Twenty-three gang members and associates indicted on racketeering, drug trafficking, and firearm charges
ATLANTA - Twenty-five defendants, including three of the seven founders of the Ghostface Gangsters Gang (“GFG”), have pleaded guilty to multiple charges, including Racketeer Influenced and Corrupt Organization Act (RICO) conspiracy, conspiracy to distribute a controlled substance, attempted murder, maiming, possession of a controlled substance with intent to distribute, use of a firearm during a crime of violence, use of a firearm during a drug trafficking crime, and possession of a firearm in furtherance of a drug trafficking crime.
“On the street and from behind bars, Ghostface Gangsters have trafficked drugs and orchestrated and perpetrated horrific acts of violence,” said U.S. Attorney Ryan. K. Buchanan. “Thanks to the tireless and coordinated efforts of our federal, state, and local law enforcement partners, 25 gang members and associates charged in this case have pleaded guilty, including three of the men who created this dangerous criminal organization.”
“ATF will continue to dedicate federal resources in conjunction with those crucial law enforcement contributions of local agencies to the pursuit of eradicating and forestalling criminal gang activity,” said ATF Assistant Special Agent in Charge, Atlanta Field Division, Beau Kolodka.
“The Cobb County Police Department is proud of the work of our investigators and civilian staff who work hand in hand with other local, state, and federal agencies in these types of cases. The perseverance and diligence required of such interagency cooperation is what is necessary to ensure such violent criminals are charged and prosecuted accordingly. We remain dedicated to protecting our citizens and bringing to justice those who would seek to do them harm. In this particular case, Cobb County Police investigators worked long hours and gathered an inordinate amount of evidence to help secure this indictment. We are especially proud of the sincere dedication of all involved. And we vow to continue to work in such a fashion on future cases as well,” said Cobb County Police Chief Stuart VanHoozer.
According to U.S. Attorney Buchanan, the charges and other information presented in court: GFG, a whites-only gang, was originally organized in or about 2000 in a Georgia county jail. Within GFG, the seven founding members are known as “pillars.” All GFG members trace their gang “bloodline” directly back to one of the pillars. GFG members and associates engaged in drug distribution and acts of violence involving murder, kidnapping, assault, and witness intimidation. GFG operated both within and outside the Georgia prison system.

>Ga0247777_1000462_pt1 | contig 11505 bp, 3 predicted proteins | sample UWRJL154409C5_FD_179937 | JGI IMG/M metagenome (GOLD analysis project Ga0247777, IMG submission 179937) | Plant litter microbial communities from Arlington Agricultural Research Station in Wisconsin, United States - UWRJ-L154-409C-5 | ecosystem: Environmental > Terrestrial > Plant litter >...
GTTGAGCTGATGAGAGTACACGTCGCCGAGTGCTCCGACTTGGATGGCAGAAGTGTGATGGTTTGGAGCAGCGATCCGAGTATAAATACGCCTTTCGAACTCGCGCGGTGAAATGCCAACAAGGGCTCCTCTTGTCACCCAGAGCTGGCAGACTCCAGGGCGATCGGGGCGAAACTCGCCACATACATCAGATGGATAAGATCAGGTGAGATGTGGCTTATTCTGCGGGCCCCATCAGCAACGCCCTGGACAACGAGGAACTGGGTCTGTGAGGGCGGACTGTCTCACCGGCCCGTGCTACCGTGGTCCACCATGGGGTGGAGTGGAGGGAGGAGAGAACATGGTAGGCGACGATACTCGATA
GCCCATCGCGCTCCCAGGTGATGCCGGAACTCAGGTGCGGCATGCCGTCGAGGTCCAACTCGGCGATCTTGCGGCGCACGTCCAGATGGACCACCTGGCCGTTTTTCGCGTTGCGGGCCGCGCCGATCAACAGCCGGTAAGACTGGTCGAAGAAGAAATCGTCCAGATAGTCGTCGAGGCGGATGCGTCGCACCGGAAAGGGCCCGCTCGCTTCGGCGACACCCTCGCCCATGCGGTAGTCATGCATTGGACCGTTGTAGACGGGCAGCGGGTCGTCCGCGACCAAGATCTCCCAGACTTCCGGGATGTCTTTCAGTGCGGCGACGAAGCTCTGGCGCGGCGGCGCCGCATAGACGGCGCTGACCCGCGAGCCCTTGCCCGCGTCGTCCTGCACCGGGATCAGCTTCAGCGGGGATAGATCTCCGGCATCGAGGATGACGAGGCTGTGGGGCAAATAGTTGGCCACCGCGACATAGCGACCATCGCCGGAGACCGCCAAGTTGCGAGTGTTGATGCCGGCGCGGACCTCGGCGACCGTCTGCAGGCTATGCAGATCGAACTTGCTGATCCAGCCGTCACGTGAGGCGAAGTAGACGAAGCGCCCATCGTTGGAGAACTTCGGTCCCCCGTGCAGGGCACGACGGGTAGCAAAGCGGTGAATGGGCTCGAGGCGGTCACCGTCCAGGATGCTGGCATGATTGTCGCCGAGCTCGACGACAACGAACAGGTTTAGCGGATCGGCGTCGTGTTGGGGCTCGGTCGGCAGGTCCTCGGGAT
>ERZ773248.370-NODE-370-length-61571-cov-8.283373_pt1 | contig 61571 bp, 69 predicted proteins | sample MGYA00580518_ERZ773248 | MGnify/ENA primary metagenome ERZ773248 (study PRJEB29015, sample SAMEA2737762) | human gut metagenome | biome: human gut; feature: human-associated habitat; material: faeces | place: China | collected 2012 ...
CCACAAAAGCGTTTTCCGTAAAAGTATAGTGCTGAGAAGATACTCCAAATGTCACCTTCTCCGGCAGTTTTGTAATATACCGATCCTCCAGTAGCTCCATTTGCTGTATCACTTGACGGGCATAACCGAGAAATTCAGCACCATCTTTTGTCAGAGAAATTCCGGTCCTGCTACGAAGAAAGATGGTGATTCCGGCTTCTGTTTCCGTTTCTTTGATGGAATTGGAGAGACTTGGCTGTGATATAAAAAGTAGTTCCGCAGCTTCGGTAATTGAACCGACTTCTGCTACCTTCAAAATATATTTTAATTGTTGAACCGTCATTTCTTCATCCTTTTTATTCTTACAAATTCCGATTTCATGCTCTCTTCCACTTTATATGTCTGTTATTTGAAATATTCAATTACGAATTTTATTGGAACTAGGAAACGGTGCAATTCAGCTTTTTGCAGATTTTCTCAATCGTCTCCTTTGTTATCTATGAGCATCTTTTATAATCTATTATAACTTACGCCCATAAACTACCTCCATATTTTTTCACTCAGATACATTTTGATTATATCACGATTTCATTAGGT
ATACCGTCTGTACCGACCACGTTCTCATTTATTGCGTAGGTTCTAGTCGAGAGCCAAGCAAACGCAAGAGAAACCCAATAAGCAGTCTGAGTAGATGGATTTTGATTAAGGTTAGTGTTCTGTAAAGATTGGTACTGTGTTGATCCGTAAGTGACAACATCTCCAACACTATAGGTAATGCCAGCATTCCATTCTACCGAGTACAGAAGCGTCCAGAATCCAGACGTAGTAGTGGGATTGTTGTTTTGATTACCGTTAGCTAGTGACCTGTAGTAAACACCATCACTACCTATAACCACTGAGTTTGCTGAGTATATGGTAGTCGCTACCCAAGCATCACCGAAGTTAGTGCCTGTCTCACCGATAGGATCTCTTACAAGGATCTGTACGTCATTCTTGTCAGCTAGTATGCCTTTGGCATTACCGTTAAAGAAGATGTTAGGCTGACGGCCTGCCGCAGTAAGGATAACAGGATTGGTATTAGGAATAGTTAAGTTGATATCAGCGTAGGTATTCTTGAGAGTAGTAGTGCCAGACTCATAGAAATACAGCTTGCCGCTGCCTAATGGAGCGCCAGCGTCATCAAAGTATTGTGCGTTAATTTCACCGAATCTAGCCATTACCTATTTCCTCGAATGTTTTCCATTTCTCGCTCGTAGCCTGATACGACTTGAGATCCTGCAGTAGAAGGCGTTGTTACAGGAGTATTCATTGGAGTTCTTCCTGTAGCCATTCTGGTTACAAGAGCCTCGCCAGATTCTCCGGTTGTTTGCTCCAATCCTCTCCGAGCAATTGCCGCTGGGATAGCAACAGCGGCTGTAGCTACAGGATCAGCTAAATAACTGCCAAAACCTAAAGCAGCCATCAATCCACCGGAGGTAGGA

Within the past year, three GFG pillars charged in the case have been convicted and will be, or have been, sentenced by U.S. District Judge Michael L. Brown as follows:
Earlier during the case:
This case is being investigated by the Bureau of Alcohol, Tobacco, Firearms and Explosives and the Cobb County Police Department, along with assistance from the Georgia Department of Corrections and the following law enforcement agencies: Marietta Cobb Smyrna (MCS) Organized Crime Task Force and Narcotics Unit, Cobb Anti-Gang Enforcement (CAGE) Unit, Cobb County Sheriff’s Office, Marietta Police Department, Cherokee County Sheriff’s Office, Ball Ground Police Department, Douglas County Sheriff’s Office, Douglasville Police Department, Federal Bureau of Investigation, Floyd County Sheriff’s Office, Floyd County Police Department, Rome/Floyd Metro Task Force, Carrollton Police Department, Gainesville Police Department, Pickens County Sheriff’s Office, Jefferson County (Alabama) Sheriff’s Office, Georgia Department of Community Supervision, Walton County Sheriff’s Office, Newton County Sheriff’s Office, Covington Police Department, Drug Enforcement Administration, Murray County Sheriff’s Office, and the Catoosa County Sheriff’s Office.
Assistant U.S. Attorneys Theodore S. Hertzberg and Erin N. Spritzer of the Northern District of Georgia and Trial Attorney Kristen S. Taylor of the Justice Department’s Organized Crime and Gang Section are prosecuting the case, which was investigated and initiated by former Assistant U.S. Attorneys Katherine M. Hoffer and Jolee Porter.
This case is part of Project Safe Neighborhoods (PSN), a program bringing together all levels of law enforcement and the communities they serve to reduce violent crime and gun violence, and to make our neighborhoods safer for everyone. On May 26, 2021, the Department launched a violent crime reduction strategy strengthening PSN based on these core principles: fostering trust and legitimacy in our communities, supporting community-based organizations that help prevent violence from occurring in the first place, setting focused and strategic enforcement priorities, and measuring the results.
For further information please contact the U.S. Attorney’s Public Affairs Office at USAGAN.PressEmails@usdoj.gov or (404) 581-6016. The Internet address for the U.S. Attorney’s Office for the Northern District of Georgia is http://www.justice.gov/usao-ndga.